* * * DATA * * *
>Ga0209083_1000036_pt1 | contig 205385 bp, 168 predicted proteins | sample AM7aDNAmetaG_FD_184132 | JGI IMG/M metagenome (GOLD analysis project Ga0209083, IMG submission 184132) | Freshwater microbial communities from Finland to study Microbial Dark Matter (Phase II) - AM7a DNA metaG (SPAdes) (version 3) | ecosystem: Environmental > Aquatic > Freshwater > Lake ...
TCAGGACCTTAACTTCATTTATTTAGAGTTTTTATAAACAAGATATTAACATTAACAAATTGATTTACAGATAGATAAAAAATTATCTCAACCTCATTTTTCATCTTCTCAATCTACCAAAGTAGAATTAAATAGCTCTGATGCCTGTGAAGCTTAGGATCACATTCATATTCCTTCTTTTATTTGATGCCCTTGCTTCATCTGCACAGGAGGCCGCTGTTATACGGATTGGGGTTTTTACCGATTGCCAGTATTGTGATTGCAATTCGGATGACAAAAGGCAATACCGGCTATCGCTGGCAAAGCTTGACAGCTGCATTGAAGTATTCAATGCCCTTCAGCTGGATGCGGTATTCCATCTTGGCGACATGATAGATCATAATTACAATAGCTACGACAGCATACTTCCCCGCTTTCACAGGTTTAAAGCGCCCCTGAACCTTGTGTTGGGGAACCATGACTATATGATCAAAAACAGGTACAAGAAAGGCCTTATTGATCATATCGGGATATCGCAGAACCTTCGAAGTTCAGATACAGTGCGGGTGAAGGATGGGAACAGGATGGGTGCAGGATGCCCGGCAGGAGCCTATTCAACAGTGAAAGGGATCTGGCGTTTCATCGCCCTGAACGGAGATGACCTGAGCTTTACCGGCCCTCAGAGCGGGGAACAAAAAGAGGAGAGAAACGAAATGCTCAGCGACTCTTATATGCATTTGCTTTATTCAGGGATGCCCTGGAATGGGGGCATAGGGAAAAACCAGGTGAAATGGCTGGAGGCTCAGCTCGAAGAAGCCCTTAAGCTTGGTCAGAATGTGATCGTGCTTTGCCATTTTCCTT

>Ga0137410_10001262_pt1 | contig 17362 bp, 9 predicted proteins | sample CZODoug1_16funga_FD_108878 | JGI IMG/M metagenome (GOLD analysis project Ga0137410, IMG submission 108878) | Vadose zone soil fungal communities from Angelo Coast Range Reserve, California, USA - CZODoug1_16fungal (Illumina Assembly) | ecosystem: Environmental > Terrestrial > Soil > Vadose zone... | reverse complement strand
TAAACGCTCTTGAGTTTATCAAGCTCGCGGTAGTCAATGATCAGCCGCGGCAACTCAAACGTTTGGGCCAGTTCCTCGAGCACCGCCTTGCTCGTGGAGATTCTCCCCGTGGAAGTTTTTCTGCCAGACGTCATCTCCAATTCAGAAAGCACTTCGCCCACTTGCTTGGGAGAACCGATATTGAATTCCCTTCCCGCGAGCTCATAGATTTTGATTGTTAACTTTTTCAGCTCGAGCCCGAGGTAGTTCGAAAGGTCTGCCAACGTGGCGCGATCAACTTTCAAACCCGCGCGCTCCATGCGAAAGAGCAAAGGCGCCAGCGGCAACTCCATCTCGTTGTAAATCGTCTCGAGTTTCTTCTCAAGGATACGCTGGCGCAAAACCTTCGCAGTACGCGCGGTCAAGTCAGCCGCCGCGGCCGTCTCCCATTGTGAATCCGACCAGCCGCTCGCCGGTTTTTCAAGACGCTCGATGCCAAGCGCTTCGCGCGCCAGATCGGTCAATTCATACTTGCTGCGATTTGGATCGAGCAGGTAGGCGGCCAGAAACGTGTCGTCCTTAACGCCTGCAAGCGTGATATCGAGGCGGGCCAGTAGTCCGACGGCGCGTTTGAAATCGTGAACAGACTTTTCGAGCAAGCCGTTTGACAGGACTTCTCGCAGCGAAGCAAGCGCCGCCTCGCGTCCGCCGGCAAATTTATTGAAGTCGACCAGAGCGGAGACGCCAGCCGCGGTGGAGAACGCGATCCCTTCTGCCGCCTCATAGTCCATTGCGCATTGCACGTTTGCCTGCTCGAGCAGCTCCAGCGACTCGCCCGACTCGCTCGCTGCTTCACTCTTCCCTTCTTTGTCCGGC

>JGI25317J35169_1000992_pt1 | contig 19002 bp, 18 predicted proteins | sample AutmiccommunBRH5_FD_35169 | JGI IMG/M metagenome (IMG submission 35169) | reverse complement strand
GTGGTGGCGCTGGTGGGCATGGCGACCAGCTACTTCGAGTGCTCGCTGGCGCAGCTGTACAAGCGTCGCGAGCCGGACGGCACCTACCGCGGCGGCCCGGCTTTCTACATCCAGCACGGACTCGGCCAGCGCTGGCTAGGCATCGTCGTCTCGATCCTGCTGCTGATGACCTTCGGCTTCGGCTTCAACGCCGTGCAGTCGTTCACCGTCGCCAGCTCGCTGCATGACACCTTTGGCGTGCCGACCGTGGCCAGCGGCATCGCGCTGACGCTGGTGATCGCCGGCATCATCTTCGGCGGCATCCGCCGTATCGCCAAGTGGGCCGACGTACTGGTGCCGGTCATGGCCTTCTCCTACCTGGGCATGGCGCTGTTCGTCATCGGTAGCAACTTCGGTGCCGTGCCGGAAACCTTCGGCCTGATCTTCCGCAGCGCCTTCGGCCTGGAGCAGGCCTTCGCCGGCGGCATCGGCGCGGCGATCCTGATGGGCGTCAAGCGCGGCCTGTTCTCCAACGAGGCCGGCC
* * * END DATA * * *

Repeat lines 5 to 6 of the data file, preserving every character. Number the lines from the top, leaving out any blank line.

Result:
>JGI25317J35169_1000992_pt1 | contig 19002 bp, 18 predicted proteins | sample AutmiccommunBRH5_FD_35169 | JGI IMG/M metagenome (IMG submission 35169) | reverse complement strand
GTGGTGGCGCTGGTGGGCATGGCGACCAGCTACTTCGAGTGCTCGCTGGCGCAGCTGTACAAGCGTCGCGAGCCGGACGGCACCTACCGCGGCGGCCCGGCTTTCTACATCCAGCACGGACTCGGCCAGCGCTGGCTAGGCATCGTCGTCTCGATCCTGCTGCTGATGACCTTCGGCTTCGGCTTCAACGCCGTGCAGTCGTTCACCGTCGCCAGCTCGCTGCATGACACCTTTGGCGTGCCGACCGTGGCCAGCGGCATCGCGCTGACGCTGGTGATCGCCGGCATCATCTTCGGCGGCATCCGCCGTATCGCCAAGTGGGCCGACGTACTGGTGCCGGTCATGGCCTTCTCCTACCTGGGCATGGCGCTGTTCGTCATCGGTAGCAACTTCGGTGCCGTGCCGGAAACCTTCGGCCTGATCTTCCGCAGCGCCTTCGGCCTGGAGCAGGCCTTCGCCGGCGGCATCGGCGCGGCGATCCTGATGGGCGTCAAGCGCGGCCTGTTCTCCAACGAGGCCGGCC